Steve Carell plays journalist David Sheff whose son Nic (Timothée Chalamet) has become deeply addicted to drugs. And the cycle begins of hitting rock bottom, recovery, relapse in this painful look at home addiction can take a heavy toll on the families of the addict. But is it much more than a well-cast After School Special? Therein lies the rub of our review so listen to Chris, Frank, Lara, and Alan do that thing.

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Academy Award nominee Luca Guadagnino takes on one of the most controversial remakes in cinema history. This is like the equivalent of when they brought Bucky back in the comics. And one could argue, that like that, it works, but in a way we certainly never could have predicted. Taking Dario Argento’s legendary Suspiria and reinventing/reimagining it as this very different take is just plain ballsy. Even though there’s nary a ball to be seen in this female-dominated cast featuring Tilda Swinton (in multiple roles), Dakota Johnson, Chloë Grace Moretz, Mia Goth, Jessica Harper, and more. For all the nitty-gritty on what works and what doesn’t, listen to Chris, Ian, and Frank with their review.

The Hate U Give

Starr (Amandla Stenberg) lives with her mom (Regina Hall) and dad (Russell Hornsby) in a poor, largely African-American neighborhood. But she and her brother get sent to an uptown private school that, surprise, is mostly white kids. Her two worlds both collide and shatter when she witnesses a friend (Algee Smith) get fatally shot down by a police officer during a routine traffic stop. She’s been kept sheltered from this type of thing by her parents and they manage to keep her witness status a secret, but is that what Starr wants? Directed by George Tillman Jr (Soul Food) and written by the sadly suddenly passed Audrey Wells, we found The Hate U Give to be pretty powerful. Listen to Chris, Miguel, and Alan discuss.

First Man

Damien Chazelle (Whiplash, LaLa Land) firmly takes the reigns on awards season (again) with his story of Neil Armstrong, the first man to step foot on the moon, here played by, of course, Ryan Gosling with Claire Foy as his wife Janet and a SIZABLE cast of other famous faces as pretty much everyone else involved with before, during, and after the legendary Apollo 11 mission. Chazelle’s film elicited a wide range of reactions from Chris, Ben, and Miguel and engendered some really interesting discussion. Check it out here.

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Bad Tines at the El Royale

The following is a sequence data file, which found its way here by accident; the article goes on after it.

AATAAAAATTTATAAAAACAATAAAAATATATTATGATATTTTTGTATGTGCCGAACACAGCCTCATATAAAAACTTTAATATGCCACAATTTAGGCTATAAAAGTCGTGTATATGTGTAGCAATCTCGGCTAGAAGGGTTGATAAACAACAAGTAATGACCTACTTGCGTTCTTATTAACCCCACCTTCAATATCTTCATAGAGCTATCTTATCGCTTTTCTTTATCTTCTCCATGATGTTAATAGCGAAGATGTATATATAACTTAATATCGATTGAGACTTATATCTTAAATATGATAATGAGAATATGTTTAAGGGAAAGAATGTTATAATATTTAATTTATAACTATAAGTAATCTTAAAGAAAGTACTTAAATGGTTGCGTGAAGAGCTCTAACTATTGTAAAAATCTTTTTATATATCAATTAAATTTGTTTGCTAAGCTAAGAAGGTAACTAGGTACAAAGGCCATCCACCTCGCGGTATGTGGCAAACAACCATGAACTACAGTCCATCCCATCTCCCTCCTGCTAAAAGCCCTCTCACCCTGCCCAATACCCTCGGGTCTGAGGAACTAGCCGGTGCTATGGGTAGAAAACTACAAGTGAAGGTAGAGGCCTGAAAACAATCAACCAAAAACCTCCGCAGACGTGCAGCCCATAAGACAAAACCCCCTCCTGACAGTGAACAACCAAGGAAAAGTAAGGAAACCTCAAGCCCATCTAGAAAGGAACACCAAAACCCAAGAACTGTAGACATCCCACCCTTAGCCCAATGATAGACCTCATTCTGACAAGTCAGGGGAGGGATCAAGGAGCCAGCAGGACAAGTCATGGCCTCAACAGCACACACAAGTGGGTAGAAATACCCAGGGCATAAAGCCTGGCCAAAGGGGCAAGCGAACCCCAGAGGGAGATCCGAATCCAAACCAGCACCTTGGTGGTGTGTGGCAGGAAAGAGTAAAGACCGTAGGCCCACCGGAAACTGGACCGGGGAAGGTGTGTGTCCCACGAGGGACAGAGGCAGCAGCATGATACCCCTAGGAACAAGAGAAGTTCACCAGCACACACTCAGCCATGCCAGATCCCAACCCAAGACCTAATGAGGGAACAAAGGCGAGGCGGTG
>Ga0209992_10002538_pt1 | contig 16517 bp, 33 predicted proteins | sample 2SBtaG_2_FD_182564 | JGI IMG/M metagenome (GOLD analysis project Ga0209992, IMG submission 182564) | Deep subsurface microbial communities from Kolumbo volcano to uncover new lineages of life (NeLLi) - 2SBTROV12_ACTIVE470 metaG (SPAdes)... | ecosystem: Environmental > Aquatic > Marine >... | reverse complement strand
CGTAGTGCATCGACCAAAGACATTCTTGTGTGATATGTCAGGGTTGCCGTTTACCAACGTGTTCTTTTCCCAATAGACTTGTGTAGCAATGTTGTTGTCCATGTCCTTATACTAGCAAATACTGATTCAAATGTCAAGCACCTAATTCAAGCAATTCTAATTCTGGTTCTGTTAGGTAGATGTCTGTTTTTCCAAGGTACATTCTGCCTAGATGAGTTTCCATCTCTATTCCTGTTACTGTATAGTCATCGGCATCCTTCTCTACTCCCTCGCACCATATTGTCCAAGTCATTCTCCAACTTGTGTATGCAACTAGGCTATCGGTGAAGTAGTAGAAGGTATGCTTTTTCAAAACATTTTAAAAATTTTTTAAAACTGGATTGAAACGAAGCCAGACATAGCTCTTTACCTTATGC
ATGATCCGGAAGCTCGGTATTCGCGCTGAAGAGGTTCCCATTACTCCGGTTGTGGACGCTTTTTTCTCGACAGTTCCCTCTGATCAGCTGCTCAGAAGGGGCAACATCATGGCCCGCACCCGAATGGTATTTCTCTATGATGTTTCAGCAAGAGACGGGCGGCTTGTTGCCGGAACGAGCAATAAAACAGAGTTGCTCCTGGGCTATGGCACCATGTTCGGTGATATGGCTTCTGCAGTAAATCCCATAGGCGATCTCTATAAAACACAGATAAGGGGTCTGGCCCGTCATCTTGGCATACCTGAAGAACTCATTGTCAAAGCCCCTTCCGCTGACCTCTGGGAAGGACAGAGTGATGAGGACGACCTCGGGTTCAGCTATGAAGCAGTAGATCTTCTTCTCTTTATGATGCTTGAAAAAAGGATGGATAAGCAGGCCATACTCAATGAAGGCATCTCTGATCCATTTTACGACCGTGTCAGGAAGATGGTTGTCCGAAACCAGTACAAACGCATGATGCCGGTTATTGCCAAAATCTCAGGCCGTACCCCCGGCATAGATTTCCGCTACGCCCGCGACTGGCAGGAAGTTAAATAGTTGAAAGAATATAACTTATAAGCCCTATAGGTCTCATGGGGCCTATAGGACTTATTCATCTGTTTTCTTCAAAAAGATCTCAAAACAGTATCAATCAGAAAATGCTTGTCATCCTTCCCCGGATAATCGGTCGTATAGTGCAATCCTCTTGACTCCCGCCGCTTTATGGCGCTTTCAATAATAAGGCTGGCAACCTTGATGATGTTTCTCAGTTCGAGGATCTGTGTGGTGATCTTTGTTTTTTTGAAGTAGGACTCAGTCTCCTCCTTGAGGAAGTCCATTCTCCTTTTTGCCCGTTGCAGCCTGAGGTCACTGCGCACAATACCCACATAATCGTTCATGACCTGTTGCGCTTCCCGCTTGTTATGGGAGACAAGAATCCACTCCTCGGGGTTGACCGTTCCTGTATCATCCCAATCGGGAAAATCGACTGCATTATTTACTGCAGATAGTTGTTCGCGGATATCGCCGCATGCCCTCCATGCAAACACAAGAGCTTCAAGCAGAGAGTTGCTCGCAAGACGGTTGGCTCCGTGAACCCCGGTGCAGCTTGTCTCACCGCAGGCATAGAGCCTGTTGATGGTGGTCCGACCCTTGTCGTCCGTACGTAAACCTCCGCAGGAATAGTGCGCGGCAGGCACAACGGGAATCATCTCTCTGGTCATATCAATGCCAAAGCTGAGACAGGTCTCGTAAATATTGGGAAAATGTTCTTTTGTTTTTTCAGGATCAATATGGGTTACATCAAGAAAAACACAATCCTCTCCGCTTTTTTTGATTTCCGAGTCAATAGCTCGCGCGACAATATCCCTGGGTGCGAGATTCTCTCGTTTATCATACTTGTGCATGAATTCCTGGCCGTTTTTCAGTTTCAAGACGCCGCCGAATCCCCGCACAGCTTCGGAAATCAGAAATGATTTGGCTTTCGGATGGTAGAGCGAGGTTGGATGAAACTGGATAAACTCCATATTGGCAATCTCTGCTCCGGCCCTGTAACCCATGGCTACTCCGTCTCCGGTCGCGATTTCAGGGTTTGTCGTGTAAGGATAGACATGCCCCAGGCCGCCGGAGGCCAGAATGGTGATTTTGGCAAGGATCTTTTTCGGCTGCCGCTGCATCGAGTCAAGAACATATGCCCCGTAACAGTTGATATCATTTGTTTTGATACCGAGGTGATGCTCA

Drew Goddard (The Cabin in the Woods) returns for his sophomore effort at directing a feature film with this period piece crime film with seven strangers who meet at a hotel at the crossroads of Nevada and California, each with purposes different from how they initially appear. With Jon Hamm, Chris Hemsworth, Dakota Johnson, Jeff Bridges and more, you better believe there’s a lot of anticipation for this one? But is it earned? We have differing opinions on that. Listen to Chris, Beau, and Ben battle.

The Old Man and the Gun

Writer/director David Lowery (A Ghost Story, Pete’s Dragon) tells this tale based on the real story of Forrest Tucker, a career criminal but one with a special skill for escaping any cell they put him in, here played by Robert Redford. The story follows him, his new love interest (Sissy Spacek), the gang he puts together (Danny Glover and Tom Waits) and the cop who finds a new lease on life through his pursuit of him (Casey Affleck). Listen to Ben and Lara suss out all the feels they got watching it.

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The Sisters Brothers

Eli and Charlie Sisters (John C. Reilly and Joaquin Phoenix) are very different people but they are brothers and they do work together as assassins. It’s the old west and gold fever is high. Their boss (Rutger Hauer) assigns them a task: find Riz Ahmed who is a scientist who developed a formula to find gold, and do whatever it takes to get it out of him. With the help of a Pinkerton detective (Jake Gyllenhaal), they might just get the job done but, with expected hijinx on the way. Sounds like an action-comedy-western, right? Apparently not so much. Listen to Beau and Ben discuss this unusual anti-trope film.

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A Star is Born

I don’t remember anyone putting this fourth version of “A Star is Born” on their must-see anticipated lists, but now that it’s out, everyone is going back to see it again and again. Which shouldn’t be a surprise, really. There’s something about this story of the experienced older musician taking the young ingenue under his belt until she eclipses him that seems to resonate. All three of the previous films of the story have been major hits and this new one directed, co-written, produced, and starring Bradley Cooper and co-starring Lady Gaga, is tracking to be a bit hit with audiences and award ceremonies as well. But what did we think? Let’s listen to Chris interrogate Beau and Frank on the subject, shall we?